Law & Politics

The Echidna Strategy’s prickly reality for liberal values

At the ALP national conference earlier this month, Pat Conroy, Minister for Defence Industry and Minister for International Development and the Pacific, ruffled feathers when he declared that one is either pro-AUKUS or an appeaser of Beijing. This was all the more remarkable because he is from the ALP Left.

Left-wing delegates argued that dissent and debate on such an important matter have to be allowed. They do. Whereas in China no one can openly or systematically challenge the dictatorial policies of Xi Jinping, including his alarming militarisation of China’s foreign policy, in Australia there is and should be a lively debate about such things.

The latest dissenting contribution to debate about AUKUS and the nuclear submarines is Sam Roggeveen’s The Echidna Strategy: Australia’s Search for Power and Peace, released in late August by Black Inc.

Roggeveen, Director of the Lowy Institute’s International Security Program, is not an appeaser, but he does very systematically criticise emerging strategic policy and force structure and urge a radically different approach to foreign and defence policy.

His book should be read and discussed as widely as possible, based on the principles laid out by John Stuart Mill in On Liberty (1859) regarding freedom of speech. Timothy Garton Ash enlarged on and updated Mill’s argument, in his 2016 book Free Speech: Ten Principles for a Connected World. He hoped to see those principles accepted globally.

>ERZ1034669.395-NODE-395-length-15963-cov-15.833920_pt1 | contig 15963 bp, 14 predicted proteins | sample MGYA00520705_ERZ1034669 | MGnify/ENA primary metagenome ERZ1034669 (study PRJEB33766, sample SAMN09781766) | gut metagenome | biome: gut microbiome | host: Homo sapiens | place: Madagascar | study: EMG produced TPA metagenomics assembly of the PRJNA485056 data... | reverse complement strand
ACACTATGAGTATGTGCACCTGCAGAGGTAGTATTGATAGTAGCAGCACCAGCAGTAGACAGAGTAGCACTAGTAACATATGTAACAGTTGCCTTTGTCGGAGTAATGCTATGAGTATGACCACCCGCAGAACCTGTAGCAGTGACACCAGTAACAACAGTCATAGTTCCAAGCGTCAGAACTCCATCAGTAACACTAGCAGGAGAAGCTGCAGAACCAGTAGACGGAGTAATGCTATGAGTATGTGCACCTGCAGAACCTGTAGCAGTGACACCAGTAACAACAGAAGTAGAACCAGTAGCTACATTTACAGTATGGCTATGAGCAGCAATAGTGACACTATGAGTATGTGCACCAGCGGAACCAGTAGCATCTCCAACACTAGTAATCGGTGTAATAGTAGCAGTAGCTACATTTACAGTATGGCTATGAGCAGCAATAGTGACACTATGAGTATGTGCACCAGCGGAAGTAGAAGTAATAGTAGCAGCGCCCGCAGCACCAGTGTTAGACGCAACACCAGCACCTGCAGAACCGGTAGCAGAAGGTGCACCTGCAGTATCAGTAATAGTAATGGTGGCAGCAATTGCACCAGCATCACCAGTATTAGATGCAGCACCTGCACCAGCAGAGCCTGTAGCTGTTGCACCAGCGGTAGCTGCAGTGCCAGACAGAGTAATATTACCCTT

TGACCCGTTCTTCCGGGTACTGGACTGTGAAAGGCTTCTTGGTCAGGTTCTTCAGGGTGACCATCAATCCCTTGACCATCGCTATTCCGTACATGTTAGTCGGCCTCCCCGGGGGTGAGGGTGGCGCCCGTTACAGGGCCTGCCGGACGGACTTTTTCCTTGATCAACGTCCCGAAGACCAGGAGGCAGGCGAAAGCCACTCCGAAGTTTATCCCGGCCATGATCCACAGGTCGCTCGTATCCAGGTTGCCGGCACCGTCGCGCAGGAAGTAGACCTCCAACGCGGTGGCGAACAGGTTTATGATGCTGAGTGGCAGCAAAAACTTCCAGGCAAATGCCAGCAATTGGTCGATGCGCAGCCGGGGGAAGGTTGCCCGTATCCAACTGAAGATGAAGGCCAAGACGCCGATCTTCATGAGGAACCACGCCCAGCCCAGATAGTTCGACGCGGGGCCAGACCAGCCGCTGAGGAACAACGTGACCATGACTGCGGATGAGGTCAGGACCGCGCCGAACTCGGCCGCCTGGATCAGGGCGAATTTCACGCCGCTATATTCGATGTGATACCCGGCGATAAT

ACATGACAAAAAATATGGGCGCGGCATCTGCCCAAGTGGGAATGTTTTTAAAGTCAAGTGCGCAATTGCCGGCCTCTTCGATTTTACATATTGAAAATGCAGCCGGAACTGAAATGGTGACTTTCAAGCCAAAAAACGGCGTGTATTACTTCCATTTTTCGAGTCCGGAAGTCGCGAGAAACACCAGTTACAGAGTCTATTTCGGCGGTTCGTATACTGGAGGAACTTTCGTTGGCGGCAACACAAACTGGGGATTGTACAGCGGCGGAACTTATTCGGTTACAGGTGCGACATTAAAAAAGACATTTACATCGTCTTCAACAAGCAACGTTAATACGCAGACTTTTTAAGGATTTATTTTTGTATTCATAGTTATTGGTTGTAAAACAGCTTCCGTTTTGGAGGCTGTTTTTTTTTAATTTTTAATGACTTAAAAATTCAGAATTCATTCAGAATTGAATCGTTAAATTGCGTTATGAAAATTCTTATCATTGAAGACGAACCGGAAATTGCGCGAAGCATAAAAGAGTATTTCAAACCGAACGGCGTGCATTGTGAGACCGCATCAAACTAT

One of our greatest concerns about Xi Jinping’s China is that no such principles hold there. But we should be rightly proud of our tradition of adhering to them.

We are currently engaged in several important national debates and, if the principles espoused by liberals like Mill and Ash are valid, we should be exercising them in these debates.

One of those principles is that we should seek out the strongest objections to our beliefs in order to test them, on the basis that this is the best test for them. The Echidna Strategy is a very strong objection to our national security policy. If the now strongly bipartisan commitment to both AUKUS and ANZUS can meet the challenges set out in this book, we could all have more confidence in it.